IT professionals running VMware on Hewlett-Packard servers said a new HP and Microsoft partnership will not undermine...
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their VMware deployments.
The three-year, $250 million partnership calls for Microsoft and HP to integrate and optimize their respective hardware and software stacks.
Specific to virtualization, the deal now signals a stronger relationship between the two providers. "Microsoft is a now a preferred provider of virtualization solutions for HP," said Zane Adam, Microsoft's general manager for virtualization and System Center software. But now the question is how VMware-HP shops will respond to this burgeoning partnership.Should VMware shops look beyond HP?
Whenever vendors cozy up to one another, customers must ask themselves how the relationship will affect technology environments that don't align with the new partnership.
In fact, existing agreements between Hewlett-Packard Co. and VMware will continue, said Jeff Carlat, HP's director of partner and platform software at Hewlett-Packard's enterprise business group.
Further, it's unlikely that HP salespeople will pressure existing VMware accounts to switch to Hyper-V, said Tom Becchetti, a Unix and storage engineer at a large Midwestern manufacturing firm that runs 30 VMware hosts on HP servers.
"I give HP credit that they're smarter than that," Becchetti said. Recent IDC server market share data puts HP as the No. 1 x86 server vendor in both shipments and revenue, and a large portion of these units run VMware ESX, Becchetti noted. "I don't think they're going to do anything drastic. They're not going to turn their backs on all that business."
Similarly, Mark Vaughn, a VMware vExpert and enterprise architect at a national information services firm that runs VMware on HP servers, said the Microsoft partnership does not concern him.
"The way I see it, this is just a copy of the agreement that they've had with VMware all along," Vaughn said.
Vaughn's firm currently uses HP servers for their price and performance. But to a certain extent, the presence of VMware gives the firm the freedom to add another hardware vendor if it chooses to.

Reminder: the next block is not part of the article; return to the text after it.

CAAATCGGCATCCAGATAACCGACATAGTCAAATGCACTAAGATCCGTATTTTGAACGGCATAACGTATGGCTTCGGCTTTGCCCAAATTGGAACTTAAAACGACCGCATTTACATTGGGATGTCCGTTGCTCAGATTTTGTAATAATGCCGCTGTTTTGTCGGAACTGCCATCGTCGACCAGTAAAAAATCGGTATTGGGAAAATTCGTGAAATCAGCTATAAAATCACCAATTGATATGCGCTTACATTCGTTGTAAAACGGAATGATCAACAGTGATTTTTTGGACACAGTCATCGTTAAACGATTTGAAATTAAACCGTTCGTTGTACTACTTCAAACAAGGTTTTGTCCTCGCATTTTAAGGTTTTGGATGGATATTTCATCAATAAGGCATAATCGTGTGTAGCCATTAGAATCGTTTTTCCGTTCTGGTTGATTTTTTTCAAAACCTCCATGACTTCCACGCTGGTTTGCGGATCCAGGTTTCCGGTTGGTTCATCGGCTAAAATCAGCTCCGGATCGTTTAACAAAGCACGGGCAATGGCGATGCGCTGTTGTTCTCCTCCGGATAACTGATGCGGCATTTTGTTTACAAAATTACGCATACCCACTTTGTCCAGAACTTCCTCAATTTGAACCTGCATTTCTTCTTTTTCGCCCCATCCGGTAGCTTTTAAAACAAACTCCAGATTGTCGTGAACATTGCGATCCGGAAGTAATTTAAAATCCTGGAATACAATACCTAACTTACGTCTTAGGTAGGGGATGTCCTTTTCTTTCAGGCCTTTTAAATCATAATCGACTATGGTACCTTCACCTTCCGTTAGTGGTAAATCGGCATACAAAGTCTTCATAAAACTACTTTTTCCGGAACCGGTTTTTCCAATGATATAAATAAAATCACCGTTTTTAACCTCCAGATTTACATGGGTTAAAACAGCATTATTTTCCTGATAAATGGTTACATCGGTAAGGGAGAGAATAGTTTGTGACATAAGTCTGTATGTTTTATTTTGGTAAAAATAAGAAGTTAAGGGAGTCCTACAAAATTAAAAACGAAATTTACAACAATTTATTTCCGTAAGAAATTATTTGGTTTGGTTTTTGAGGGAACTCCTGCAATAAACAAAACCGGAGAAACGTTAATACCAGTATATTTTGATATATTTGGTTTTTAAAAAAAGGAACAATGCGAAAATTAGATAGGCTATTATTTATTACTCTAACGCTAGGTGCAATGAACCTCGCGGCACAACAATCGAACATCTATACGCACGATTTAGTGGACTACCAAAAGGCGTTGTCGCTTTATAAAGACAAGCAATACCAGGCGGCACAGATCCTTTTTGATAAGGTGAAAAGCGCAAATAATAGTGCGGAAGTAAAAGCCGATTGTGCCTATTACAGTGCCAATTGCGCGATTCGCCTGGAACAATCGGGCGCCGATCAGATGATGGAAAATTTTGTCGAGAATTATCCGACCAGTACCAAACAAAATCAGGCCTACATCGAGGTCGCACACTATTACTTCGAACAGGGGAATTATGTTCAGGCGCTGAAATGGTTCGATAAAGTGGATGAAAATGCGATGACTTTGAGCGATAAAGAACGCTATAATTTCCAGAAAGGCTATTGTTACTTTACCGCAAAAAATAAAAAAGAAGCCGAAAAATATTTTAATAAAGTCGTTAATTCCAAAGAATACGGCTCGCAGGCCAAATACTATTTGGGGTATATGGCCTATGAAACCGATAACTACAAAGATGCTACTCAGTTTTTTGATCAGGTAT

"We have virtualized over half of our servers, and the presence of ESX makes the underlying hardware unimportant," Vaughn said. "Right now we're more locked into the [Intel] processor family than we are to a particular server vendor."SMBs to benefit
That's not to say that the collaboration will be devoid of impact. Small and medium-sized businesses (SMBs) new to virtualization stand to gain from an enhanced HP-Microsoft partnership, and that goodness could trickle up to enterprise shops.
"A lot of SMBs still haven't adopted virtualization," Becchetti said. "[HP and Microsoft] are going to try to simplify things, which is probably a good thing for everyone."
Indeed, the collaboration calls for Microsoft and HP to deliver so-called Smart Bundles for SMBs that will package Microsoft Hyper-V and HP Insight software on HP server, networking and storage hardware. The two companies have also OEM'ed one another's management stacks, namely Microsoft System Center and HP Systems Insight Manager (SIM), and promised easier provisioning, better monitoring and the like.
But it's unlikely that HP and Microsoft will be able to engineer notable performance advantages for Hyper-V running on HP kits.
"You're talking about industry-standard systems," said Tony Iams, the senior analyst at Ideas International. Ltd. in Rye Brook, N.Y. "If you start to optimize Hyper-V for HP systems, it's by definition not industry standard anymore."
Gordon Haff, principal analyst at Illuminata Inc., an analyst firm in Nashua , N.H., concurred. "If you're talking about x86, you're kind of limited" to the Intel processor, he said. Rather, "integration is more likely to be at the solution level and not so much because it takes advantage of some features of the HP hardware."
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